David Bourget (Western Ontario)
David Chalmers (ANU, NYU)
Rafael De Clercq
Jack Alan Reynolds
Learn more about PhilPapers
Oxford Studies in Normative Ethics (forthcoming)
How is what an agent ought to do related to what an agent ought to prefer that she does? More precisely, suppose we know what an agent’s preference ordering ought to be over the prospects of performing the various courses of action open to her. Can we infer from this information how she ought to act, and if so, how can we infer it? One view (which, for convenience, I will call ‘actualism’) is that an agent ought to just in case she ought to prefer the prospect of her -ing to the prospect of her not -ing. Another view (which, for convenience, I will call ‘possibilism’) is that an agent ought to just in case she ought to prefer the prospect of some maximally specific option that involves her -ing to the prospect of any maximally specific option that does not involve her -ing (with the quantifiers appropriately restricted). After making some preliminary clarifications in part 1, I will discuss actualism and possibilism in parts 2 and 3, respectively. I will argue, in part 2, that actualism is very far from the truth. And I will argue, in part 3, that while the standard version of possibilism faces significant problems, there are much better versions of possibilism that avoid the objections to the standard view. Ultimately, however, I will argue that even the best forms of possibilism are not acceptable. Then, in part 4, I will propose what I take to be the best view, one that is neither strictly possibilist nor actualist, and that avoids the shortcomings of both these views.
|Keywords||No keywords specified (fix it)|
|Categories||categorize this paper)|
Setup an account with your affiliations in order to access resources via your University's proxy server
Configure custom proxy (use this if your affiliation does not provide a proxy)
|Through your library|
References found in this work BETA
No references found.
Citations of this work BETA
No citations found.
Similar books and articles
Christopher Menzel (1990). Actualism, Ontological Commitment, and Possible World Semantics. Synthese 85 (3):355 - 389.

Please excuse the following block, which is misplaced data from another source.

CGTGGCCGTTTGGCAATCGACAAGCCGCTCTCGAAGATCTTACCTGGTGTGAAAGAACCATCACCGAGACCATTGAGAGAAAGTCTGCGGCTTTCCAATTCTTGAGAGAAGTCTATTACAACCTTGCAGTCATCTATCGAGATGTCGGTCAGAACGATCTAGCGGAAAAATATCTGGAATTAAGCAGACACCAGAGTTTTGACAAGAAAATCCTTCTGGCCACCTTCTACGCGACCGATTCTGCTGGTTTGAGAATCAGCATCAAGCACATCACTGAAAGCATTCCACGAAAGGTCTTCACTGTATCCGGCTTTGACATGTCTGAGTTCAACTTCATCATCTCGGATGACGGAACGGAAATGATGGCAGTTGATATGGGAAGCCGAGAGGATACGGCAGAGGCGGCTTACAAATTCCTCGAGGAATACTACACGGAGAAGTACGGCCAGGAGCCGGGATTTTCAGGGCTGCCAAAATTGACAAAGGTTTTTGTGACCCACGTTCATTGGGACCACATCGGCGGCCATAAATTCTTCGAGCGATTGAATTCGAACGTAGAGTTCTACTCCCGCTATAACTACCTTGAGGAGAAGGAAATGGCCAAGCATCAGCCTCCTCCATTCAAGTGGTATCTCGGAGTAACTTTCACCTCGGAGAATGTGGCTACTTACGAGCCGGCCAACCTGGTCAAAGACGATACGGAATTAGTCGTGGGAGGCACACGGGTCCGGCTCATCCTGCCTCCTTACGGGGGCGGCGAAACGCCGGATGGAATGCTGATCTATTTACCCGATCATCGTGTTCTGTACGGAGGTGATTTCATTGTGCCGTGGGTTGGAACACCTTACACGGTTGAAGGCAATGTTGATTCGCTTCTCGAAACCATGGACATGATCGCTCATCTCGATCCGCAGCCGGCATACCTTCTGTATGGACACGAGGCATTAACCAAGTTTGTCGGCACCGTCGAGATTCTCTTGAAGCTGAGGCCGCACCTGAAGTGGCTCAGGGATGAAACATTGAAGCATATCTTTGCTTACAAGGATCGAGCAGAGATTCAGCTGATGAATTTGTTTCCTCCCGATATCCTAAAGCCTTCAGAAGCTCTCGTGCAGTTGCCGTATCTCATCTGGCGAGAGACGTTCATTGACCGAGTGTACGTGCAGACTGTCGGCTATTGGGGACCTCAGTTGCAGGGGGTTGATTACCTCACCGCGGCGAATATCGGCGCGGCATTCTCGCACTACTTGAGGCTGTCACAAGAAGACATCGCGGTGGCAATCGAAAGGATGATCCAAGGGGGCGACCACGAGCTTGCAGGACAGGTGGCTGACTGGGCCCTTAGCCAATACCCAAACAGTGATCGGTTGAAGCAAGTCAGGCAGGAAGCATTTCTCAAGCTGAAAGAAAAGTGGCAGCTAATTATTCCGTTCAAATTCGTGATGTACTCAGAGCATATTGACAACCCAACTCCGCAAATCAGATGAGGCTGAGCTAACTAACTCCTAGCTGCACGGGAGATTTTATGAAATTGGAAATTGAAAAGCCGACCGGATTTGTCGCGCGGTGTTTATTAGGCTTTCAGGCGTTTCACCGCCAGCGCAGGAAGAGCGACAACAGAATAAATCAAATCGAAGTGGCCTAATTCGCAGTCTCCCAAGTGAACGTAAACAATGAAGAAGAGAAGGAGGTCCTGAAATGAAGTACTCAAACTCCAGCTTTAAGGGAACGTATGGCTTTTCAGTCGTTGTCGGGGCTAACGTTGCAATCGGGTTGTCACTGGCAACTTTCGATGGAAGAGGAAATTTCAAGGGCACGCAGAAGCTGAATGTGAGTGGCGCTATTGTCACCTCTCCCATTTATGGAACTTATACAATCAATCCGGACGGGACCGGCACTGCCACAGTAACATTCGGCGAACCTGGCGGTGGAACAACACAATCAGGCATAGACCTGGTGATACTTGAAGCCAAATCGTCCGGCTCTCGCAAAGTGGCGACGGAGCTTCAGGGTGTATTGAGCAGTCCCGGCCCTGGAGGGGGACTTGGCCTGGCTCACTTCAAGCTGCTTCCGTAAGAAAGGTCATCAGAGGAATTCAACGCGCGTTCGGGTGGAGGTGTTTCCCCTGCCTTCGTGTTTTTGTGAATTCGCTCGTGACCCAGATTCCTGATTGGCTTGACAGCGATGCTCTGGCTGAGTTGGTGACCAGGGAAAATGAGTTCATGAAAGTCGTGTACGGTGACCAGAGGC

Erich Rast (2010). Classical Possibilism and Fictional Objects. In Franck Lihoreau (ed.), Fiction in Philosophy.
James E. Tomberlin (1996). Actualism or Possibilism? Philosophical Studies 84 (2-3):263 - 281.
Johan E. Gustafsson (2014). Combinative Consequentialism and the Problem of Act Versions. Philosophical Studies 167 (3):585–596.
Noa Latham (2003). Are There Any Nonmotivating Reasons for Action? In Sven Walter & Heinz-Dieter Heckmann (eds.), Physicalism and Mental Causation. Imprint Academic. 273.
Christopher Menzel (1993). Possibilism and Object Theory. Philosophical Studies 69 (2-3):195 - 208.
Rob van Someren Greve (2013). Objective Consequentialism and Avoidable Imperfections. Ethical Theory and Moral Practice 16 (3):481-492.
Bernard Linsky & Edward N. Zalta (1996). In Defense of the Contingently Nonconcrete. Philosophical Studies 84 (2-3):283-294.
Peter Fritz (2013). Modal Ontology and Generalized Quantifiers. Journal of Philosophical Logic 42 (4):643-678.
Matthew Hanser (1998). Intention and Teleology. Mind 107 (426):381-401.
Kris McDaniel (2006). Modal Realisms. Philosophical Perspectives 20 (1):303–331.
Christopher Menzel (1991). Temporal Actualism and Singular Foreknowledge. Philosophical Perspectives 5:475-507.
Harold Noonan (2013). Presentism and Eternalism. Erkenntnis 78 (1):219 - 227.
Karen Bennett (2006). Proxy “Actualism”. Philosophical Studies 129 (2):263 - 294.
Added to index2011-03-28
Total downloads85 ( #15,213 of 1,102,700 )
Recent downloads (6 months)11 ( #18,253 of 1,102,700 )
How can I increase my downloads?